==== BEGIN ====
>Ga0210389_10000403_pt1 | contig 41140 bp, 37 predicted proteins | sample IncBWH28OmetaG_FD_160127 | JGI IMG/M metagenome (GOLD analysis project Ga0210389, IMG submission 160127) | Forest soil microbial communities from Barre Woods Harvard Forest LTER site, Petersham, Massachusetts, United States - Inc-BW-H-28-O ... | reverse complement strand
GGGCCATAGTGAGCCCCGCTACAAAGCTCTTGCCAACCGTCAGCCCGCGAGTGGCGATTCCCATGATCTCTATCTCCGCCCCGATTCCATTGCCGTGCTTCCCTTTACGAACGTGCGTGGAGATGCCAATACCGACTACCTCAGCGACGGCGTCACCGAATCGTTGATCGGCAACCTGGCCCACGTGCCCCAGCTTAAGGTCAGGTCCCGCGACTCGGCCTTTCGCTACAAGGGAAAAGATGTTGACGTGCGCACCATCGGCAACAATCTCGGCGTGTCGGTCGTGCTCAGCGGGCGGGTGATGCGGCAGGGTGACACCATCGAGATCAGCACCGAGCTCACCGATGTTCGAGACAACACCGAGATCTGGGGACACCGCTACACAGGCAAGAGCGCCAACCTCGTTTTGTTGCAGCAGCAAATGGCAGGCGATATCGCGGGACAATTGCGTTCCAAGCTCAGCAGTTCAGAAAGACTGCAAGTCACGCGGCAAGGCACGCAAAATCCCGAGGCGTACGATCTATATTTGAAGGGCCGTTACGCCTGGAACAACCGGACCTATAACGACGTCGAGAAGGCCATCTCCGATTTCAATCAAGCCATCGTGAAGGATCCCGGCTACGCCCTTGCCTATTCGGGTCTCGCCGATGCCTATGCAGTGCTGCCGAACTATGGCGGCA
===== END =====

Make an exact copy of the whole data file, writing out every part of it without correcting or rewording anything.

>Ga0210389_10000403_pt1 | contig 41140 bp, 37 predicted proteins | sample IncBWH28OmetaG_FD_160127 | JGI IMG/M metagenome (GOLD analysis project Ga0210389, IMG submission 160127) | Forest soil microbial communities from Barre Woods Harvard Forest LTER site, Petersham, Massachusetts, United States - Inc-BW-H-28-O ... | reverse complement strand
GGGCCATAGTGAGCCCCGCTACAAAGCTCTTGCCAACCGTCAGCCCGCGAGTGGCGATTCCCATGATCTCTATCTCCGCCCCGATTCCATTGCCGTGCTTCCCTTTACGAACGTGCGTGGAGATGCCAATACCGACTACCTCAGCGACGGCGTCACCGAATCGTTGATCGGCAACCTGGCCCACGTGCCCCAGCTTAAGGTCAGGTCCCGCGACTCGGCCTTTCGCTACAAGGGAAAAGATGTTGACGTGCGCACCATCGGCAACAATCTCGGCGTGTCGGTCGTGCTCAGCGGGCGGGTGATGCGGCAGGGTGACACCATCGAGATCAGCACCGAGCTCACCGATGTTCGAGACAACACCGAGATCTGGGGACACCGCTACACAGGCAAGAGCGCCAACCTCGTTTTGTTGCAGCAGCAAATGGCAGGCGATATCGCGGGACAATTGCGTTCCAAGCTCAGCAGTTCAGAAAGACTGCAAGTCACGCGGCAAGGCACGCAAAATCCCGAGGCGTACGATCTATATTTGAAGGGCCGTTACGCCTGGAACAACCGGACCTATAACGACGTCGAGAAGGCCATCTCCGATTTCAATCAAGCCATCGTGAAGGATCCCGGCTACGCCCTTGCCTATTCGGGTCTCGCCGATGCCTATGCAGTGCTGCCGAACTATGGCGGCA